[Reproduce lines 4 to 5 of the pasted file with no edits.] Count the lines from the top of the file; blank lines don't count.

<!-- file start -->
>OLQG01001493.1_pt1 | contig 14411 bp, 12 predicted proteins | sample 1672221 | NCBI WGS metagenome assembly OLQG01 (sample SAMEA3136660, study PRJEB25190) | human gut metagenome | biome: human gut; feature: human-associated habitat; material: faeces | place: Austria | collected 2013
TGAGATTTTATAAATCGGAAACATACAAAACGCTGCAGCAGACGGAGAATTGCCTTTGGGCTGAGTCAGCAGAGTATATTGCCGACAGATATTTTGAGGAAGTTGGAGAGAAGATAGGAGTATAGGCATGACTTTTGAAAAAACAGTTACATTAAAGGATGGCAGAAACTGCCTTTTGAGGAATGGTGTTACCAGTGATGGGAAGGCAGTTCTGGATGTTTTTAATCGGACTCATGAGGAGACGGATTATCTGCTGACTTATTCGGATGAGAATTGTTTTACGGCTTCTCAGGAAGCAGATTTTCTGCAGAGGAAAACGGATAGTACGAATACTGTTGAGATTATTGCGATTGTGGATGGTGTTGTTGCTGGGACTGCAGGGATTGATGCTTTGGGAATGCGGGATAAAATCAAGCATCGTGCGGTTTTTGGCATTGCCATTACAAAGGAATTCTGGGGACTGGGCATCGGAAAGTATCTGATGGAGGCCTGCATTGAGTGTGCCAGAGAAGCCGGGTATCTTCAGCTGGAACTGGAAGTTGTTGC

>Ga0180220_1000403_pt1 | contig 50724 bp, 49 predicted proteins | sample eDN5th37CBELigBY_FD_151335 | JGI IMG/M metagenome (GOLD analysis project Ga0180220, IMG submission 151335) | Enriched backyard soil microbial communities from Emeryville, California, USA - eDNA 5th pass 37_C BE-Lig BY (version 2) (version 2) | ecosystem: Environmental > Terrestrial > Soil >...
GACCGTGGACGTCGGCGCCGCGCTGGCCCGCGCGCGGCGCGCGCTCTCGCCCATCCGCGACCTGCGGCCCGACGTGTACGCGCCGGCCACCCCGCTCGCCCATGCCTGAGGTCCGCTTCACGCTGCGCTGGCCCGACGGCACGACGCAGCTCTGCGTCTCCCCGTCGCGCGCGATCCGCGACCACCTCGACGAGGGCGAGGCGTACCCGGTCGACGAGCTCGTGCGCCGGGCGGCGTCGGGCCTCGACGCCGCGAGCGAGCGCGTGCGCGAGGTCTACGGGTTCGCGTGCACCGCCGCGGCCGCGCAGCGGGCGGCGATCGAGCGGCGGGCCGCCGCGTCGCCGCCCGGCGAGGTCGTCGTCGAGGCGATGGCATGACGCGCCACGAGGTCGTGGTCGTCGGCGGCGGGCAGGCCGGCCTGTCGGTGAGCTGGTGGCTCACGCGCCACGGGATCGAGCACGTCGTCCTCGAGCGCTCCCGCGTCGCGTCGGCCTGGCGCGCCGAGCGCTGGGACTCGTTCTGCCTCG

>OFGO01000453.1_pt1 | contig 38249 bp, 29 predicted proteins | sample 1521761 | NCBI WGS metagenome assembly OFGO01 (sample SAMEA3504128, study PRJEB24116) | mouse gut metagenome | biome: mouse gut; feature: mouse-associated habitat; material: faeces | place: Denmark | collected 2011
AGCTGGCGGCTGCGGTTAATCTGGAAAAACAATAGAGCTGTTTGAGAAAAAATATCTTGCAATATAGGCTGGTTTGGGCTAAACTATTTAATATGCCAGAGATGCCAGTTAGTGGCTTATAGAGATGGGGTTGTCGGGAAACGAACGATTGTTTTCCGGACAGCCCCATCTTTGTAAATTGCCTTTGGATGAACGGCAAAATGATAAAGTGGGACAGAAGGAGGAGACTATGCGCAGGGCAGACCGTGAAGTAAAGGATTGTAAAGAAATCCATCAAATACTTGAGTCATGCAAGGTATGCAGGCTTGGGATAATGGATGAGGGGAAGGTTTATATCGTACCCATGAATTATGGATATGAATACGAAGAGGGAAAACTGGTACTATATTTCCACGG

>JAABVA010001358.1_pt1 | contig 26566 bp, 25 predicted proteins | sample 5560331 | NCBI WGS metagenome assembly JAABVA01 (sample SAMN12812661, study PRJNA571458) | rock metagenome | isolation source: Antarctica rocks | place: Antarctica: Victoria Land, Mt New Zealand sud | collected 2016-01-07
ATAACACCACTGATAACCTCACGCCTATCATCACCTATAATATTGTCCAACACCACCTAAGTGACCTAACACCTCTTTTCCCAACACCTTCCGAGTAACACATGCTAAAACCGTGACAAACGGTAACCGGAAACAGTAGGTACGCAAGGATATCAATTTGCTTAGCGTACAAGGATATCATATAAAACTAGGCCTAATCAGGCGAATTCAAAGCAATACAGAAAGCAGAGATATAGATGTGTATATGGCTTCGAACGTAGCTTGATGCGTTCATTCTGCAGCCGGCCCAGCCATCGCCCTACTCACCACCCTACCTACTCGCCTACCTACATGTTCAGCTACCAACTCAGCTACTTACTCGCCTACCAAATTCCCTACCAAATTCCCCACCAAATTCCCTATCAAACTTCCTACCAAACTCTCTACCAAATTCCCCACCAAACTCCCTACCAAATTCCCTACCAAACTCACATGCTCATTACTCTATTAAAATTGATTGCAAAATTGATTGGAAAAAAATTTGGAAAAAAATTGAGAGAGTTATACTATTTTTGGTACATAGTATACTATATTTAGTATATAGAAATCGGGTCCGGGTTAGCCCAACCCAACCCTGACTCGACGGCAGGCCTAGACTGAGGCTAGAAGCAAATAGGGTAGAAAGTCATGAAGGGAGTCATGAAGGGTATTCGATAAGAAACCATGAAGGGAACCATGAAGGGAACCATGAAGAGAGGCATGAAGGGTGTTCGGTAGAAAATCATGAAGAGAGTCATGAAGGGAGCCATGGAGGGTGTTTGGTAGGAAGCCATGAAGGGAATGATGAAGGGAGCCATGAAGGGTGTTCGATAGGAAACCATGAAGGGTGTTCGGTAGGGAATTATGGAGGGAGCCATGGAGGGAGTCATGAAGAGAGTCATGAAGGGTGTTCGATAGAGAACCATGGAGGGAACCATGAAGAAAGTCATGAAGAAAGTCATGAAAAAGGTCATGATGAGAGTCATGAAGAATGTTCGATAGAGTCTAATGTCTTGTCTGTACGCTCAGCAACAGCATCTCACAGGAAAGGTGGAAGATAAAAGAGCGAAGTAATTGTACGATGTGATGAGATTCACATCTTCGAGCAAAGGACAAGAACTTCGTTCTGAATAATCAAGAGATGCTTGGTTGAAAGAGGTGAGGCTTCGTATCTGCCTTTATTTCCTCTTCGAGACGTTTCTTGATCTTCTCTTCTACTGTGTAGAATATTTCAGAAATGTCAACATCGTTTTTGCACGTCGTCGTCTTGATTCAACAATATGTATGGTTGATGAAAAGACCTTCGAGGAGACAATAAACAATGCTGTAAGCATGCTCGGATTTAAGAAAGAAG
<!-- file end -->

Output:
GACCGTGGACGTCGGCGCCGCGCTGGCCCGCGCGCGGCGCGCGCTCTCGCCCATCCGCGACCTGCGGCCCGACGTGTACGCGCCGGCCACCCCGCTCGCCCATGCCTGAGGTCCGCTTCACGCTGCGCTGGCCCGACGGCACGACGCAGCTCTGCGTCTCCCCGTCGCGCGCGATCCGCGACCACCTCGACGAGGGCGAGGCGTACCCGGTCGACGAGCTCGTGCGCCGGGCGGCGTCGGGCCTCGACGCCGCGAGCGAGCGCGTGCGCGAGGTCTACGGGTTCGCGTGCACCGCCGCGGCCGCGCAGCGGGCGGCGATCGAGCGGCGGGCCGCCGCGTCGCCGCCCGGCGAGGTCGTCGTCGAGGCGATGGCATGACGCGCCACGAGGTCGTGGTCGTCGGCGGCGGGCAGGCCGGCCTGTCGGTGAGCTGGTGGCTCACGCGCCACGGGATCGAGCACGTCGTCCTCGAGCGCTCCCGCGTCGCGTCGGCCTGGCGCGCCGAGCGCTGGGACTCGTTCTGCCTCG

>OFGO01000453.1_pt1 | contig 38249 bp, 29 predicted proteins | sample 1521761 | NCBI WGS metagenome assembly OFGO01 (sample SAMEA3504128, study PRJEB24116) | mouse gut metagenome | biome: mouse gut; feature: mouse-associated habitat; material: faeces | place: Denmark | collected 2011